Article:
Howto: Disable a NIC when running Sysprep


Disabling a network card when running sysprepping a Windows machine is easy.  Two things need to happen: 

1.  Add the following command to the [GuiRunOnce] section of your sysprep.inf file
 
Command0=”C:\temp\disablenic.cmd”
 
2.  On the machine you are sysprepping, create a C:\temp\disablenic.cmd file that contains the following:
 
netsh interface set interface “Local Area Connection 2″ DISABLED
 
Change the name of the interface you want disabled as needed.  To determine the names of all network interfaces on a system, run the following command:
 
netsh interface show interface
 
Proceed with syspreping as normal. When the machine boots up, the specified network interface(s) will be disabled.

Howto automatically change the CD-ROM drive letter after running sysprep


I’m finalizing a Windows 2003 R2 build that will become our gold image, which will be the source of all new server deployments within our organization.  One challenge I had to overcome was getting the CD-ROM/DVD drive to be set to drive Z: after the syspreped image is cloned and booted.

Many people are familiar with changing drive letters within the Device Management tool aka devmgmt.msc.  I needed to automate this task so the CD-ROM drive, which shows up as drive D on my image after running sysprep, would be automatically set to drive Z.

To accomplish this, I needed three things:

  1. An entry in the [GuiRunOnce] section of my sysprep.inf file that calls a batch file after booting up the sysprep’ed image for the first time. 
  2. The batch file mentioned in step 1, changeletter.cmd runs diskpart.exe, with the parameters supplied in drives.txt
  3. The drives.txt file, which details the diskpart.exe commands that change the CD-ROM’s drive letter from drive D to drive Z.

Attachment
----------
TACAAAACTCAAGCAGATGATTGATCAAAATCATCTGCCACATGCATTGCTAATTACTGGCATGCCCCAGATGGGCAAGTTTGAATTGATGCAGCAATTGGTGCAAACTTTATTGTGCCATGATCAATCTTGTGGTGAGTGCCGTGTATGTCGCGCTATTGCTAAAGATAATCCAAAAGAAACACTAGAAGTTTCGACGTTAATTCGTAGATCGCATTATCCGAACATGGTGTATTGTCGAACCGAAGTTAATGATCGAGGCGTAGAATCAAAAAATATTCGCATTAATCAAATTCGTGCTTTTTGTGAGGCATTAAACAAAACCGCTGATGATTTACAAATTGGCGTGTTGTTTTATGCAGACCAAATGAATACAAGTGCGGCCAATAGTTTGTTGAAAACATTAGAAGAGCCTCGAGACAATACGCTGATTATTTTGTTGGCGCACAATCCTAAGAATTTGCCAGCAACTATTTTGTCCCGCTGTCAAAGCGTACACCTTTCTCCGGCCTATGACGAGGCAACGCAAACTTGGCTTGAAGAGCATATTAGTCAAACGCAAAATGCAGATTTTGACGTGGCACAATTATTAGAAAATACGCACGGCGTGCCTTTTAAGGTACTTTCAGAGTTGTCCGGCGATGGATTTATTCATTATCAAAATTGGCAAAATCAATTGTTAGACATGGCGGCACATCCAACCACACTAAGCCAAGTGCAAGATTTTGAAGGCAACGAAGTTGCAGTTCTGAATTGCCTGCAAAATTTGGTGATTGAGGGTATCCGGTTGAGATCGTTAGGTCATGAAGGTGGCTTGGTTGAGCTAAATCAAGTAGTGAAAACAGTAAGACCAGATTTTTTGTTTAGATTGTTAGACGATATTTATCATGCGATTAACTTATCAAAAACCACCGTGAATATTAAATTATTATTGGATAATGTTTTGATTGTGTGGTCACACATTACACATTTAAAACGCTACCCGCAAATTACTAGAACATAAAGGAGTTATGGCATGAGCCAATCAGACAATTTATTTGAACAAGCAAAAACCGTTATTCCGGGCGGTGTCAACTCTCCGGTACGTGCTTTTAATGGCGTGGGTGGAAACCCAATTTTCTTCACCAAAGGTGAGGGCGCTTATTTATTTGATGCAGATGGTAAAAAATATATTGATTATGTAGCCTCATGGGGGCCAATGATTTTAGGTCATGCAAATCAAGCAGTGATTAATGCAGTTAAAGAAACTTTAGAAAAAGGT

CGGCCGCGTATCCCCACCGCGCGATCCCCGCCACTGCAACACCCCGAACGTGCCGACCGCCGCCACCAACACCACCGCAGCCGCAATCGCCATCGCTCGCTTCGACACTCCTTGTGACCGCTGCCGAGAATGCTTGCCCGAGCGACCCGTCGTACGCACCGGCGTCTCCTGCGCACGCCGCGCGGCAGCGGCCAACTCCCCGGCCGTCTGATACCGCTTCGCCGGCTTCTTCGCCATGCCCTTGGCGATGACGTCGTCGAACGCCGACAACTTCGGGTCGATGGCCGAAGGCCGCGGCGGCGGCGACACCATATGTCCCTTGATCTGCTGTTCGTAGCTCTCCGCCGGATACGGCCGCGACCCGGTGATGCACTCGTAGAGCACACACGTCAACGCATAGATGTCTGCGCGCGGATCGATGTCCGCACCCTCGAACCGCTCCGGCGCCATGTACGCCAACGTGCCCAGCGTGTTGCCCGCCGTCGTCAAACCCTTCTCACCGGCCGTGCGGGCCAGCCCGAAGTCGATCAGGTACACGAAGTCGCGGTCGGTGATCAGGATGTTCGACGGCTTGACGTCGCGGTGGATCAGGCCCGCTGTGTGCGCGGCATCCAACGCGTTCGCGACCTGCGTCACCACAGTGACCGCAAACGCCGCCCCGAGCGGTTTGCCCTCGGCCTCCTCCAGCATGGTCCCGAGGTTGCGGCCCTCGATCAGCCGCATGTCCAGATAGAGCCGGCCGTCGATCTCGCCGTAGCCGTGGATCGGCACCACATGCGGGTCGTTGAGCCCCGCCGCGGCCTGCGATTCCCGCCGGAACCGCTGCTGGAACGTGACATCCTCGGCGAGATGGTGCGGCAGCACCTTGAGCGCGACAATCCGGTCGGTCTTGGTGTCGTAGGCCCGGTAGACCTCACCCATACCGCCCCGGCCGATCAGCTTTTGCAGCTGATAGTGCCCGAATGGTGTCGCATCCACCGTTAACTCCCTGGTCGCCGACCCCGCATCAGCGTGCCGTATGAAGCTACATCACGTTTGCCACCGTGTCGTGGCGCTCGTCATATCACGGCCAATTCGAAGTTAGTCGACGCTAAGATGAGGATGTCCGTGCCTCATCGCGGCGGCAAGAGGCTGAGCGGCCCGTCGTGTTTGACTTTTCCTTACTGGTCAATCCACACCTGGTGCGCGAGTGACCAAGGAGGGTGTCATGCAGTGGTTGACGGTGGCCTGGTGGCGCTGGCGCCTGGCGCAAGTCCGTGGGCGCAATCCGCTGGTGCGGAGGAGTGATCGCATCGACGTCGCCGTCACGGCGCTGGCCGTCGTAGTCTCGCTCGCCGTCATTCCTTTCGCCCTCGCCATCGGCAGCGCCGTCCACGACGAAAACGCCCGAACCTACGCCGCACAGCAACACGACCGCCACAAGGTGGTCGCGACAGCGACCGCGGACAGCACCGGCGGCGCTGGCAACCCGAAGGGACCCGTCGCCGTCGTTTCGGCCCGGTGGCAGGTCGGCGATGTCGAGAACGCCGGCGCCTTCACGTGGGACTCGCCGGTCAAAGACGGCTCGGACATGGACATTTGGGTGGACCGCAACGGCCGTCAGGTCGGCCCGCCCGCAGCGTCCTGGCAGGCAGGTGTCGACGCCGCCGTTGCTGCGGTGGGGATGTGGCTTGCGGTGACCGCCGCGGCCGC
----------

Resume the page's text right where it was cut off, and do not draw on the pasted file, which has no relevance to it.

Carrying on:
The applicable portion on my sysprep.inf file:

[GuiRunOnce]
Command0=”C:\changeletter.cmd”

My changeletter.cmd file:

diskpart /s c:\drives.txt

My drives.txt file:

select disk 0
select volume d
assign letter z noerr

Put all these pieces together, and your CD/DVD drive should be changed to drive letter Z after booting up the sysprep’ed image.  Note that in the [GuiRunOnce] section of the sysprep.inf file, the part to the left of the equals sign is Command0, as is Command zero.  If you wanted to run additional scripts, the next would be Command1, followed by Command2, etc.

If you’re curious about diskpart.exe, check out the details on syntax in KB300415.

Workaround for Dell OpenManage Server Administrator installation fails prerequisite checks


When trying to install Dell OpenManage Server Administrator (OMSA) on a PowerEdge R610 server running Windows Server 2003 R2,  I received the following error from the prerequisite checker:

 “This is not a supported server. Server Administrator software can only be installed on supported servers.”

I recevied this error when trying to install OMSA 5.4, 5.5, and 6.0.1. To get around the error you can run the installer with the option to bypass the prerequsite checker. To do so, from command prompt, run the following:

C:\OpenManage\windows\SystemsManagement\msiexec /i SysMgmt.msi SYSTEMCHECK=NO

Dell’s official documentation says version 5.4 and 5.5 of OMSA are not supported on the R610, but it runs great on many systems in my environment.

McAfee consumer products uninstaller tool


McAfee has an uninstaller tool, MCPR.exe, that it recommends running after removing one of their Windows products through Add/Remove programs.  This tool runs on Windows 2000, XP, and Vista.  See document 107083 for details.

Affected Suites:

Total Protection
Internet Security Suite
PC Protection Plus
VirusScan Plus
Wireless Protection

Affected Products:

AntiSpyware
Data Backup
Personal Firewall
Privacy Service
QuickClean
SecurityCenter
SiteAdvisor
Anti-Spam
SpamKiller
VirusScan
Wireless Protection

Running the McAfee Consumer Product Removal tool (MCPR.exe) removes all 2005, 2006, 2007, and 2008 versions of McAfee consumer products.

Howto: Uninstall Adobe Flash Player from the command line


It seems like Adobe is releasing new Flash Players on a regular basis to deal with security issues.  It’s important to remove old versions of Flash Player prior to installing the new version.  Otherwise, you’ll keep remnants of the vulnerable versions on your system.

Here’s a very simple way to uninstall your previous version of Flash Player:

1) Download the most recent Flash uninstaller.

2) Close all browsers and applications that may use Flash Player, including AOL Instant Messenger, Yahoo Messenger, MSN Messenger, or other Messengers.

3) Run the uninstaller with the /silent option:

uninstall_flash_player.exe /silent

You can also test to verify Flash Player has been uninstalled.

Note: Internet Explorer users may have to reboot to clear all uninstalled Flash Player ActiveX control files

MSTview.exe – A free, portable .MST viewer